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Palmanova, the Star-Shaped Town

Palmanova is a small town located in the north-western Italian region of Friuli, at less than 100 km from Venice.

The Great Council of the Serenissima (also known as the Venetian Republic) needed a well-protected outpost to protect its eastern frontier from the Ottoman attacks. Initially, the project was assigned to Leonardo da Vinci, who actually came

to inspect the area but eventually left the project due to previous agreements arranged with the court of Milan. After a brief consultation, the Council decided to give the project to the military engineers and architects of the Fortification Office of Venice. Among them we can cite Giulio Savorgnan and Marcantonio Martinengo, and the designer Vincenzo Scamozzi.

On the 7th of October 1593, a date chosen to commemorate the victory of European forces over Ottoman Turks in the Battle of Lepanto, the first stone was placed. The initial name of Nuova Palma (New Palma) comes from the late village of Palmada. This small fortress, which at the time was the largest of Europe, was built in the almost unique shape of a nine-pointed star. The construction of the first circle of the walls took almost 30 years. The second circle was completed in 1690 and a third line was built under Napoleon, at the beginning of the 19th century.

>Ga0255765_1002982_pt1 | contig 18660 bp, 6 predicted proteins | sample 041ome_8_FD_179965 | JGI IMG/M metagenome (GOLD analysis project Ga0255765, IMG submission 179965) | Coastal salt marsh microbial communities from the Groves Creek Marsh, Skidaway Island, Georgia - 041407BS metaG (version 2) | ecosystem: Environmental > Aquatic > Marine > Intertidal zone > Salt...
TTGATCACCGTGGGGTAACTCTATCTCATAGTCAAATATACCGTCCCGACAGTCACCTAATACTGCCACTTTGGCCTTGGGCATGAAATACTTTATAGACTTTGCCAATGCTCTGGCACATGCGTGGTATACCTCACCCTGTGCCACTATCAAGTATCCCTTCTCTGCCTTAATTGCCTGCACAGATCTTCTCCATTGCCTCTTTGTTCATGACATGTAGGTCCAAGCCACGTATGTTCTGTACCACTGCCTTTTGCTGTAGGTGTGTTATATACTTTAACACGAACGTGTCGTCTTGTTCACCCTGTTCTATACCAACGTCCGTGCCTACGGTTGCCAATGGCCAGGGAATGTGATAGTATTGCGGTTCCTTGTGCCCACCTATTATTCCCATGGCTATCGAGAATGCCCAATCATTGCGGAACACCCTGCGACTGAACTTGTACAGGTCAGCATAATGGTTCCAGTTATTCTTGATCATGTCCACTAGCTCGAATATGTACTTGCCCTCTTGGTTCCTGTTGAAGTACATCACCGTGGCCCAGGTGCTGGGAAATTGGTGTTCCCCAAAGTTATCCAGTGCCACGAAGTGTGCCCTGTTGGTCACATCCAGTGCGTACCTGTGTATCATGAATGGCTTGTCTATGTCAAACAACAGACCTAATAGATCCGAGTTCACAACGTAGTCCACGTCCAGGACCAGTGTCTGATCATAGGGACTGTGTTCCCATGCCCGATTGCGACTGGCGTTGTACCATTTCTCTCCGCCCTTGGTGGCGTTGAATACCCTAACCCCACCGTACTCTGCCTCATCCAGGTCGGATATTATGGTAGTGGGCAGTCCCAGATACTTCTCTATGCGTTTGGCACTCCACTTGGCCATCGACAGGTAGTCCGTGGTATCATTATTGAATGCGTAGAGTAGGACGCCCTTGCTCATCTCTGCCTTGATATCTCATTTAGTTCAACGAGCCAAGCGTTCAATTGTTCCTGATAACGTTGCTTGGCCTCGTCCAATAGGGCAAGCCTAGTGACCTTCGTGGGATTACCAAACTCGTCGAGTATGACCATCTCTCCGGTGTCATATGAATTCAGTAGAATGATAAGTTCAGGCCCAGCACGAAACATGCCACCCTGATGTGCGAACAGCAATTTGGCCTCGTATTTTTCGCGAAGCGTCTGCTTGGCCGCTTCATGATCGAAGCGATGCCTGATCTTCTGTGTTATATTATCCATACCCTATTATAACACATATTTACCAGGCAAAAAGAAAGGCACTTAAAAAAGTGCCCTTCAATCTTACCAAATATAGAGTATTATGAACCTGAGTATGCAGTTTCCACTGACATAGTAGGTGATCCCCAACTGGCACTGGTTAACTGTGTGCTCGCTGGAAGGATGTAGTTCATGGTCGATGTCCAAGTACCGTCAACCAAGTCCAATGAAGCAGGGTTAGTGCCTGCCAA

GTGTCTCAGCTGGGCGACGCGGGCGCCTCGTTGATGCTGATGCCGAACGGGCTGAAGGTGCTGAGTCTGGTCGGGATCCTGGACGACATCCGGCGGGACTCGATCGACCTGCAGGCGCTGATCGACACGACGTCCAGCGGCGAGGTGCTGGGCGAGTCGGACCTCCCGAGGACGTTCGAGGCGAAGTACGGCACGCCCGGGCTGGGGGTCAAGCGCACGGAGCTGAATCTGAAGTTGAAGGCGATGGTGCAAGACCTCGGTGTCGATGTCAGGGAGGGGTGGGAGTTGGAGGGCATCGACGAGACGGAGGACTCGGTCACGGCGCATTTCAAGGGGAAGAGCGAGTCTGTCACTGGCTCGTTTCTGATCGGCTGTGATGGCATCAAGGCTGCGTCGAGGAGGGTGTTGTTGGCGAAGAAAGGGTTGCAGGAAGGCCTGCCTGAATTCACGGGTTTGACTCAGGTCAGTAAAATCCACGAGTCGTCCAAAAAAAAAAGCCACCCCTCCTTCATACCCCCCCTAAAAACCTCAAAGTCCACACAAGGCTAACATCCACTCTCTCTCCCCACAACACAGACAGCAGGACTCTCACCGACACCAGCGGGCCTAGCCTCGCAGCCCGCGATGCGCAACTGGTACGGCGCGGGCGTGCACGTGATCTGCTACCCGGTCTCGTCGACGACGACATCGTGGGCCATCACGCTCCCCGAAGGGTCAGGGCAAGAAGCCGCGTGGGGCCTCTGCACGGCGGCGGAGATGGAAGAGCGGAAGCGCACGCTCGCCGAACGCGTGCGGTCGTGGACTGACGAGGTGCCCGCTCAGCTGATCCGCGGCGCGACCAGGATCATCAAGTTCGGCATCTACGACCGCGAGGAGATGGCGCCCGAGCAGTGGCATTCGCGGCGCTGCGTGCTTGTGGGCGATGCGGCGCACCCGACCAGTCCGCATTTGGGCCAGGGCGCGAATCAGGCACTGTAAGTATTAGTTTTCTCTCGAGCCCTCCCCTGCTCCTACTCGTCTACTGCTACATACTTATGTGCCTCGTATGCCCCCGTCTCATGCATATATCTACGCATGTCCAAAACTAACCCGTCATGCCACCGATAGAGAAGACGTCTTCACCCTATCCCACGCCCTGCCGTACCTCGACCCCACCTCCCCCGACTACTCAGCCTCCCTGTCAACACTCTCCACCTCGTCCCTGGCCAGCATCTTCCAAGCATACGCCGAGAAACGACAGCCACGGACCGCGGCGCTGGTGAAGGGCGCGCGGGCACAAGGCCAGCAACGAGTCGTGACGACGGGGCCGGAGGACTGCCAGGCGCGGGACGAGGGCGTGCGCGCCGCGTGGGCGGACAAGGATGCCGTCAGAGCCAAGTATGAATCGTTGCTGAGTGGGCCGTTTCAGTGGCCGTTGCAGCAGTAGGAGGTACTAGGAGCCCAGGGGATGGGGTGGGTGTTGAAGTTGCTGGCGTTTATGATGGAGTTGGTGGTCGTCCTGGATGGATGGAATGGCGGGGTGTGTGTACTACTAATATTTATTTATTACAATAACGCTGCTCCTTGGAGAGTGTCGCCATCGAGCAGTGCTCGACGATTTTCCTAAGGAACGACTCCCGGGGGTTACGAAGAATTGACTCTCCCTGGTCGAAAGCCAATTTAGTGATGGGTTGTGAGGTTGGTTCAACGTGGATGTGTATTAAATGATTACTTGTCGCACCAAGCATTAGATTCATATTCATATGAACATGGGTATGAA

At the centre of the town lies the beautiful Piazza Grande (the main square), surrounded by a number of historic buildings. Among them: the Palazzo dei Provveditori Generali, built in 1598 and today seat of the City Council, the Loggia della Gran Guardia, the dome and the bell tower.

[cml_media_alt id='6915']Palmanova,_piazza_grande_07[/cml_media_alt]

Utopia, from Thomas More, strongly influenced the project. The book depicts not only an ideal of perfect city, but also of the society that inhabited it. Along the years Palmanova has been praised as one of the most successful Renaissance planned towns, as it proved itself successful as a liveable space. Many similar plans ignored every practical necessity in favour of mere appearance. At first, though, regardless of the elegant and rational layout of the city, almost nobody moved in the town. Eventually, Venice was forced to pardon criminals and offer them free building lots. Not the better outcome for an Utopian project.

In less than 80 years, Palmanova had been conquered from Napoleon, then passed under Austria and finally was annexed to Italy in 1866. The Historic Museum displays a great number of evidences of this rich history. The Military Museum provides an attractive walk along the pathways situated on top of the fortifications.

If you are visiting Italy in July, another reason to visit Palmanova is the historical re-enactment which takes places on the day of the Festival of the Redeemer. Tourists can enjoy guided visits to the fort and experience the Venetian cuisine of the 15th century.

Author: Fulvio Spagnul

Source of the image:,_piazza_grande_07.JPG

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